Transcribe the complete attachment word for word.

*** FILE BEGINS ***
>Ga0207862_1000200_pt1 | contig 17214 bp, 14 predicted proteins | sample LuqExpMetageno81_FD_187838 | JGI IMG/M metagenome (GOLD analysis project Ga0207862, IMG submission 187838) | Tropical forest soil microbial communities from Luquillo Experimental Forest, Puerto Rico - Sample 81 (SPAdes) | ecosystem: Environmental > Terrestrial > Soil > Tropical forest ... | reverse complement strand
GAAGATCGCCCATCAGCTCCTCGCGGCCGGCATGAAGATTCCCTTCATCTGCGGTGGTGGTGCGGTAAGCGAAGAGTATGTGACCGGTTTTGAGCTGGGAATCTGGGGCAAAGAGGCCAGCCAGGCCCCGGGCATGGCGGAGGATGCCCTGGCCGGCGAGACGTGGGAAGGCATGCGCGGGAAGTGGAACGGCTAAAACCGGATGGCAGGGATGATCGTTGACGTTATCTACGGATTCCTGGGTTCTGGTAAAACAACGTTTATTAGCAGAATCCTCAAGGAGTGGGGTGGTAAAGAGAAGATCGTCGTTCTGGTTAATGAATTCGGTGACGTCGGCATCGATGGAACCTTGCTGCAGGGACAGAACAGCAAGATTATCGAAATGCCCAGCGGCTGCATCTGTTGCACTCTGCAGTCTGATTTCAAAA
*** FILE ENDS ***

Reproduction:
>Ga0207862_1000200_pt1 | contig 17214 bp, 14 predicted proteins | sample LuqExpMetageno81_FD_187838 | JGI IMG/M metagenome (GOLD analysis project Ga0207862, IMG submission 187838) | Tropical forest soil microbial communities from Luquillo Experimental Forest, Puerto Rico - Sample 81 (SPAdes) | ecosystem: Environmental > Terrestrial > Soil > Tropical forest ... | reverse complement strand
GAAGATCGCCCATCAGCTCCTCGCGGCCGGCATGAAGATTCCCTTCATCTGCGGTGGTGGTGCGGTAAGCGAAGAGTATGTGACCGGTTTTGAGCTGGGAATCTGGGGCAAAGAGGCCAGCCAGGCCCCGGGCATGGCGGAGGATGCCCTGGCCGGCGAGACGTGGGAAGGCATGCGCGGGAAGTGGAACGGCTAAAACCGGATGGCAGGGATGATCGTTGACGTTATCTACGGATTCCTGGGTTCTGGTAAAACAACGTTTATTAGCAGAATCCTCAAGGAGTGGGGTGGTAAAGAGAAGATCGTCGTTCTGGTTAATGAATTCGGTGACGTCGGCATCGATGGAACCTTGCTGCAGGGACAGAACAGCAAGATTATCGAAATGCCCAGCGGCTGCATCTGTTGCACTCTGCAGTCTGATTTCAAAA